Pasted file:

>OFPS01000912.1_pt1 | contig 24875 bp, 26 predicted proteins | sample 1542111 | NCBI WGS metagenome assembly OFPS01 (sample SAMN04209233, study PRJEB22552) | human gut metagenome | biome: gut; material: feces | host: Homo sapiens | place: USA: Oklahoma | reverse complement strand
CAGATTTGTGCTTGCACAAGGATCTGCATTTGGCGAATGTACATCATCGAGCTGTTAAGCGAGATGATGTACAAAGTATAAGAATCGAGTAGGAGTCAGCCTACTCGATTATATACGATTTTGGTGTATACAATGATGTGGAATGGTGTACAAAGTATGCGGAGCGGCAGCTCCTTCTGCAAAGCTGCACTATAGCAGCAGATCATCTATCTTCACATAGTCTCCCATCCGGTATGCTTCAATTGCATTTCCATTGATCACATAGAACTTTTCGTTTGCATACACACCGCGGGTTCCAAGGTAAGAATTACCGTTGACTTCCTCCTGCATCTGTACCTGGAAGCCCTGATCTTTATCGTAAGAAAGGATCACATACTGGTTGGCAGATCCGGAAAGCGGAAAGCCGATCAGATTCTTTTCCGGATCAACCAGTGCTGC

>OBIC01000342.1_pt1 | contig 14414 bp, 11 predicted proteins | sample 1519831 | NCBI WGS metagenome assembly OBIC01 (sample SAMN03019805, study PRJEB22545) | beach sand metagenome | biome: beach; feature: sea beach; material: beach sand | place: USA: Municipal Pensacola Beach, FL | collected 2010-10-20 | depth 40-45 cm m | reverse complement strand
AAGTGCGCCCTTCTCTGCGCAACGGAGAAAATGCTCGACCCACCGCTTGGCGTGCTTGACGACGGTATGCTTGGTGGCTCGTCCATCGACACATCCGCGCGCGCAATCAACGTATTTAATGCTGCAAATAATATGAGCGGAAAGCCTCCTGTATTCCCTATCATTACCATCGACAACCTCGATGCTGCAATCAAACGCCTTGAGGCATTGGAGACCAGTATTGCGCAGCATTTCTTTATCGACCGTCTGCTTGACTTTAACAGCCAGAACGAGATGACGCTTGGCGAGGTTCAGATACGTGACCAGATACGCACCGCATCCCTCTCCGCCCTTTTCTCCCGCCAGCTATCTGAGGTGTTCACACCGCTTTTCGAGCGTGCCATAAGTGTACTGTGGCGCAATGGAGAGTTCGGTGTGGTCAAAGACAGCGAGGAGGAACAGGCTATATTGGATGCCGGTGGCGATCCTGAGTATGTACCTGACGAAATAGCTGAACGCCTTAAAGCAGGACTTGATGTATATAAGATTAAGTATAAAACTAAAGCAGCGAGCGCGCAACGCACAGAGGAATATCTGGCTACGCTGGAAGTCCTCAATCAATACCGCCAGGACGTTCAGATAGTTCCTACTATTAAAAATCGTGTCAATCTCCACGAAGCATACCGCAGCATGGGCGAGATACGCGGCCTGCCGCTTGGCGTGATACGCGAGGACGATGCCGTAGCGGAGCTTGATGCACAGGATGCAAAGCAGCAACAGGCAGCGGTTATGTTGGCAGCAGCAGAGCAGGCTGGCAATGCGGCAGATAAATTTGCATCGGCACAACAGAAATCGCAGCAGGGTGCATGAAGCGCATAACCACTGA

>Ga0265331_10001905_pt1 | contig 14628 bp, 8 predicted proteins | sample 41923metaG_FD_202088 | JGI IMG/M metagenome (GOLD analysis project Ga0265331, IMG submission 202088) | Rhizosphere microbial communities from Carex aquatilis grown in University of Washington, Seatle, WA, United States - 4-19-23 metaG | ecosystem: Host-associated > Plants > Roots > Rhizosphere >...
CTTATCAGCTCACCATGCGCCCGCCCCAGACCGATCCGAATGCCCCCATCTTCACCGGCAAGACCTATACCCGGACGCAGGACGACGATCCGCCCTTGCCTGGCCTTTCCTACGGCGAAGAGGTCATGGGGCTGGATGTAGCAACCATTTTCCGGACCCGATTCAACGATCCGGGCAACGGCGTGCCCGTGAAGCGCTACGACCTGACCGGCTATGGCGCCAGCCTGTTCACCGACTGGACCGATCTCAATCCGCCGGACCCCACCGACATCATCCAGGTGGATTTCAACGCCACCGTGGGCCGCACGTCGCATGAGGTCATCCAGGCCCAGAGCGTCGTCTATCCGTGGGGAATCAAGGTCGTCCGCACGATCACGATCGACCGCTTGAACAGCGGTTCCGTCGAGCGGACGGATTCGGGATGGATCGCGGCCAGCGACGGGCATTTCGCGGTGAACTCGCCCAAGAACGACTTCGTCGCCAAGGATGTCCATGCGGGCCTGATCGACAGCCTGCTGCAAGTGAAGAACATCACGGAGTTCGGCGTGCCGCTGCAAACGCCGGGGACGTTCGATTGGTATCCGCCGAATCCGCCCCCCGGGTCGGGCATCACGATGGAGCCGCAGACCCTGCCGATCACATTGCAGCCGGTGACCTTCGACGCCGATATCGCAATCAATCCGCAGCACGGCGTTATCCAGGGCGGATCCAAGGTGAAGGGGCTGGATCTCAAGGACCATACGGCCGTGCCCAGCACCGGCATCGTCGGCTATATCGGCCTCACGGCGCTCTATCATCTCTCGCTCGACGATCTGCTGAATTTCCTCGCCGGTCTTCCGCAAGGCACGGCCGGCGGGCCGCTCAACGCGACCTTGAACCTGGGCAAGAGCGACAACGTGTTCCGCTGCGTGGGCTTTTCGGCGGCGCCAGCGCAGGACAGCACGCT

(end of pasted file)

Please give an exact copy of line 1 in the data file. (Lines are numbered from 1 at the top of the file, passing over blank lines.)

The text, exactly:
>OFPS01000912.1_pt1 | contig 24875 bp, 26 predicted proteins | sample 1542111 | NCBI WGS metagenome assembly OFPS01 (sample SAMN04209233, study PRJEB22552) | human gut metagenome | biome: gut; material: feces | host: Homo sapiens | place: USA: Oklahoma | reverse complement strand